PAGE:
An electronic transfer layer or an electronic injection layer may be placed between the cathode 9 and each light-emitting layer 7 according to needs.

The organic EL device of this exemplary embodiment is of an active matrix type and therefore a plurality of data lines and scanning lines, which are not shown, are arranged above the substrate 1 in a grid in actual. In the organic EL element, pixels that are partitioned with the data lines and scanning lines and arranged in a matrix are connected to driving TFTs, such as switching transistors and driving transistors. Therefore, when driving signals are supplied through each data line and scanning line, a current is applied between electrodes of each pixel, thereby causing each light-emitting layer 7 of the organic EL element to emit light. That is, the pixel is turned on.

Method to Manufacture Organic EL Elements and Method to Manufacture Electronic Device Including the Same

A method to manufacture an organic EL device according to an exemplary embodiment of the present invention will now be described with reference to FIG. 3. FIG. 3 is a sectional view showing a principal portion of the organic EL device according to the exemplary embodiment of the present invention.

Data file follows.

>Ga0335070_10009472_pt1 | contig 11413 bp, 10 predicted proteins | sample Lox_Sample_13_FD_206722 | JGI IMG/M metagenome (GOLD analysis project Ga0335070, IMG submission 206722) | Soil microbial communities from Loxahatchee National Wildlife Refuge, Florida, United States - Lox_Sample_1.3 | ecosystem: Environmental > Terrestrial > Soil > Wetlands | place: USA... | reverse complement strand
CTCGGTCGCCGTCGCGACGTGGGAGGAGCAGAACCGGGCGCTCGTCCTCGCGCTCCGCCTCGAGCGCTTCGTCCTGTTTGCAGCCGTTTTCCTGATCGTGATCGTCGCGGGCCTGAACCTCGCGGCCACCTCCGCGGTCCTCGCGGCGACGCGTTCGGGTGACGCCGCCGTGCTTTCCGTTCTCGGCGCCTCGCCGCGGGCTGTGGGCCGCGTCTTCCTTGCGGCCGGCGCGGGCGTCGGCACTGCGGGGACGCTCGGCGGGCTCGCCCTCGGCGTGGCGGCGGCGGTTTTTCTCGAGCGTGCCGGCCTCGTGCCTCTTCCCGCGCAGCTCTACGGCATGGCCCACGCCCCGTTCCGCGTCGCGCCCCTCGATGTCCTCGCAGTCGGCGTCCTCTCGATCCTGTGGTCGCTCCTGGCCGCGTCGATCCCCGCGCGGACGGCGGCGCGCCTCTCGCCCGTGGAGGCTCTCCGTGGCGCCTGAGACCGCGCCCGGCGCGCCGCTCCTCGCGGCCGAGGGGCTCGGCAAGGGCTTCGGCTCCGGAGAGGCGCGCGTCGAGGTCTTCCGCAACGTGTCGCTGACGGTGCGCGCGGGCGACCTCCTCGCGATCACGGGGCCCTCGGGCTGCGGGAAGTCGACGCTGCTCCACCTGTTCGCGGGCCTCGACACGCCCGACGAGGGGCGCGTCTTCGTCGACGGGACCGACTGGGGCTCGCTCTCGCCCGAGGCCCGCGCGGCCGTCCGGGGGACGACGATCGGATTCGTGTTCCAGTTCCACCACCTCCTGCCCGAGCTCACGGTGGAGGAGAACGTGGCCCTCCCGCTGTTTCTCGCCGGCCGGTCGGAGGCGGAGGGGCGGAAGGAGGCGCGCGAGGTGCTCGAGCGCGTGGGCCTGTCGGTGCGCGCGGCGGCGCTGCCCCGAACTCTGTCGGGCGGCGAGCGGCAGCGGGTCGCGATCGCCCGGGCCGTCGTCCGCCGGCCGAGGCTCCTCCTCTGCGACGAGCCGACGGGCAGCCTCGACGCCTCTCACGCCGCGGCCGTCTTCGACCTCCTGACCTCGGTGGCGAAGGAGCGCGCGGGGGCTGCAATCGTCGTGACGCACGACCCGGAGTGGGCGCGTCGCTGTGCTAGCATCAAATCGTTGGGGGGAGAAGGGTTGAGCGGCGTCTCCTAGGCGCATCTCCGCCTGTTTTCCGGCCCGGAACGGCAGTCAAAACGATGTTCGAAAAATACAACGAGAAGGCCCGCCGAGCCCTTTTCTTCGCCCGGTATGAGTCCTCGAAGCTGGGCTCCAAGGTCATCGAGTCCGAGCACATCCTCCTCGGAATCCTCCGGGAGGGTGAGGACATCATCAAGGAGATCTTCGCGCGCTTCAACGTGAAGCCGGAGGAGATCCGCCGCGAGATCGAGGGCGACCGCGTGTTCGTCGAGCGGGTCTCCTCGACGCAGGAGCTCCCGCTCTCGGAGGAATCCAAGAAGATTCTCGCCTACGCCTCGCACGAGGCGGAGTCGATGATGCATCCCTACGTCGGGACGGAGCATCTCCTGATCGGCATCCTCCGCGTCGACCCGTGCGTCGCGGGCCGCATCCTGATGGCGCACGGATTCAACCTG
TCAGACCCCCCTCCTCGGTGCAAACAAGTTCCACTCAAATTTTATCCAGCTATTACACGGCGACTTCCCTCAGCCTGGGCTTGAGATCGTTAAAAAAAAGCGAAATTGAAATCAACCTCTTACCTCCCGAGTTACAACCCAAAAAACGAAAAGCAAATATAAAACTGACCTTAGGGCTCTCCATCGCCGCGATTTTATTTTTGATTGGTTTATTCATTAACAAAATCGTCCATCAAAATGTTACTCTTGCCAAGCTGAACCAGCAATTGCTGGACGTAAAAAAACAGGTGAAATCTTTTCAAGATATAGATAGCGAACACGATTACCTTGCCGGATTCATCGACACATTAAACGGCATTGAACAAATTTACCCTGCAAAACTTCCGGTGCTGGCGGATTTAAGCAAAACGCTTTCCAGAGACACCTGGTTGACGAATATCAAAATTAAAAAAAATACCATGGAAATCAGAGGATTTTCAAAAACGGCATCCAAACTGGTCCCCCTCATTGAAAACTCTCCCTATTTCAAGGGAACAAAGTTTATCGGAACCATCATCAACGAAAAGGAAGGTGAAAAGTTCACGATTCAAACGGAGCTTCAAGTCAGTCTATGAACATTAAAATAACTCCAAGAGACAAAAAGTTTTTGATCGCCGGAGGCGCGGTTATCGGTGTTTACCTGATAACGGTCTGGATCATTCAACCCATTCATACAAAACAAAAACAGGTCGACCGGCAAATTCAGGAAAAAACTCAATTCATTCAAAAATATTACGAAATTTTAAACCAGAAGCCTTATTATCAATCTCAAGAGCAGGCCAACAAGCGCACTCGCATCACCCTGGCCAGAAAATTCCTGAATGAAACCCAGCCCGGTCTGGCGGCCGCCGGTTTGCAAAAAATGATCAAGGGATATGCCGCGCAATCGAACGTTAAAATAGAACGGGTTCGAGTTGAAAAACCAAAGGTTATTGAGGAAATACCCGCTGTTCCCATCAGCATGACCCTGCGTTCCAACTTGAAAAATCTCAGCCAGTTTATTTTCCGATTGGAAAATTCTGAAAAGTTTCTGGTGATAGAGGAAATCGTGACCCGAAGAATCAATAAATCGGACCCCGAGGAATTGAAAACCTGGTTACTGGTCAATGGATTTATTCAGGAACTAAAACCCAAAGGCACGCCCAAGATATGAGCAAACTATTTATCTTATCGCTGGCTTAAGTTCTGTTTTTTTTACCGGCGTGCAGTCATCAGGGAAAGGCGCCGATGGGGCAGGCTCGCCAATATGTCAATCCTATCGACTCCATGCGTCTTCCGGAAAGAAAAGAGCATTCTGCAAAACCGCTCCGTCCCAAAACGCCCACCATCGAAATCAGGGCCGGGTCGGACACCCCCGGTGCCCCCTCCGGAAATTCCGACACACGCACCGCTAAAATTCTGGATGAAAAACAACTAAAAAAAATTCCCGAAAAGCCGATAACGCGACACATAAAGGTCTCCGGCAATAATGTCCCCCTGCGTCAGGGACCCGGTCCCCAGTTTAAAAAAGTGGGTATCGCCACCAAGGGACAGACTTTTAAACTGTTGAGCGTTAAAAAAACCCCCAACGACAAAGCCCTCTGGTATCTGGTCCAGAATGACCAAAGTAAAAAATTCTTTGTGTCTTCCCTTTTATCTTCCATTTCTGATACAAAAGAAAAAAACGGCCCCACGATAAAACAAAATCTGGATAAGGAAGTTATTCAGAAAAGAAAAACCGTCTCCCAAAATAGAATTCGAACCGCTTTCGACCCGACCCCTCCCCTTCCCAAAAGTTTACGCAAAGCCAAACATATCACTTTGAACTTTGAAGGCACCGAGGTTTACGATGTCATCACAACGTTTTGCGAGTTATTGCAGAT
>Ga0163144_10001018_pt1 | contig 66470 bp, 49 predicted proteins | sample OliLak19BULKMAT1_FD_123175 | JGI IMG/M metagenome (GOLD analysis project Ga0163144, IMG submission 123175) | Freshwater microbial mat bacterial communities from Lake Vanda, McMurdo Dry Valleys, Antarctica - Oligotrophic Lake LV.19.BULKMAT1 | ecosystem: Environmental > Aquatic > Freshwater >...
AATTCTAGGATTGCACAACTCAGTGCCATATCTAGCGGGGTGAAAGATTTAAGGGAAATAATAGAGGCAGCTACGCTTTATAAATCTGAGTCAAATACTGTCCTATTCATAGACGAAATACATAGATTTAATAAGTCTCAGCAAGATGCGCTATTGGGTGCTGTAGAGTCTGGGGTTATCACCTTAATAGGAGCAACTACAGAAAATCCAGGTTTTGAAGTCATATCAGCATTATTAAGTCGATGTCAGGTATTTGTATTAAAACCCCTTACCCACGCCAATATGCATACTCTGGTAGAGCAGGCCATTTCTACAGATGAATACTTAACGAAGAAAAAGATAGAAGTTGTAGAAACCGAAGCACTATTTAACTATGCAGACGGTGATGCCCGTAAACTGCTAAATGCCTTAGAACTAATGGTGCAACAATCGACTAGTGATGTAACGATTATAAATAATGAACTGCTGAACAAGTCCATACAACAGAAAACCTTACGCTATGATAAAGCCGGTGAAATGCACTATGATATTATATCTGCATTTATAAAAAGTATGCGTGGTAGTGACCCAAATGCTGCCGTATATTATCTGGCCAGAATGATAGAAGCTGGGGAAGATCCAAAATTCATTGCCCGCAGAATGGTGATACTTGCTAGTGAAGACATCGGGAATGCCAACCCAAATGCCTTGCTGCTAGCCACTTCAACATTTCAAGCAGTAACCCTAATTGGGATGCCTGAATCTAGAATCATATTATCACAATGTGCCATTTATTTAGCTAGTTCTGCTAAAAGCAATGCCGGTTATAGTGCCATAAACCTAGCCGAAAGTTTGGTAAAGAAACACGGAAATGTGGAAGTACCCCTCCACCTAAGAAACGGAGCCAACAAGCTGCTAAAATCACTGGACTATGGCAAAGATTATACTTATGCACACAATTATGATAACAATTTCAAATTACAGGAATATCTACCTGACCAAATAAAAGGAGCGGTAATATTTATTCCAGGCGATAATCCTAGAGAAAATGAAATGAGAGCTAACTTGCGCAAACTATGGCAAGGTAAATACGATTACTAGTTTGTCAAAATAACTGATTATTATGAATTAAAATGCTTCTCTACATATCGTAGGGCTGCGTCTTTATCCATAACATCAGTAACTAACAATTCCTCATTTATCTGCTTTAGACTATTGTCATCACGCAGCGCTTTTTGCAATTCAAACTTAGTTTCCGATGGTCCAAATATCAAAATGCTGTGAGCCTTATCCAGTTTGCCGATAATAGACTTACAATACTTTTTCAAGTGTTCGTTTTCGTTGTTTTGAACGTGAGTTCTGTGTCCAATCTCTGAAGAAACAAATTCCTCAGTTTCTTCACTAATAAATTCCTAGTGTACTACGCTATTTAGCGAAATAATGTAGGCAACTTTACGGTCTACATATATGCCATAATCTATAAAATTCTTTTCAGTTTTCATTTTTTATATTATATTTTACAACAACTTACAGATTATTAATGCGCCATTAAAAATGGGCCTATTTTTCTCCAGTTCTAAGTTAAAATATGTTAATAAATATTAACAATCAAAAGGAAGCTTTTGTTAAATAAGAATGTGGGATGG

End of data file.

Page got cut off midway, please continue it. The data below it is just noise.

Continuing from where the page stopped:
Anodes 3 are provided above a substrate 1, on which TFTs 2 each functioning as a driving circuit of an organic EL element are arranged, using indium tin oxide (ITO). SiO2 banks 4 are then provided above the resulting substrate 1.

Partitions 8 including a resin are then each provided on the corresponding SiO2 banks 4. Hole injection/transport layers 6 having a thickness smaller than that of the SiO2 banks 4 are each provided in corresponding regions that are surrounded by the SiO2 banks 4 and disposed on the anodes 3. Light-emitting layers 7 are each provided in regions that are surrounded by the partitions 8 and disposed on the SiO2 banks 4 and the hole injection/transport layers 6.

A cathode 9 is then provided over the light-emitting layers 7 and the partitions 8 including organic banks.

According to the above procedure, the following components that form each organic EL element are obtained: the cathode 9, each light-emitting layer 7, each hole injection/transport layer 6, and each anode 3.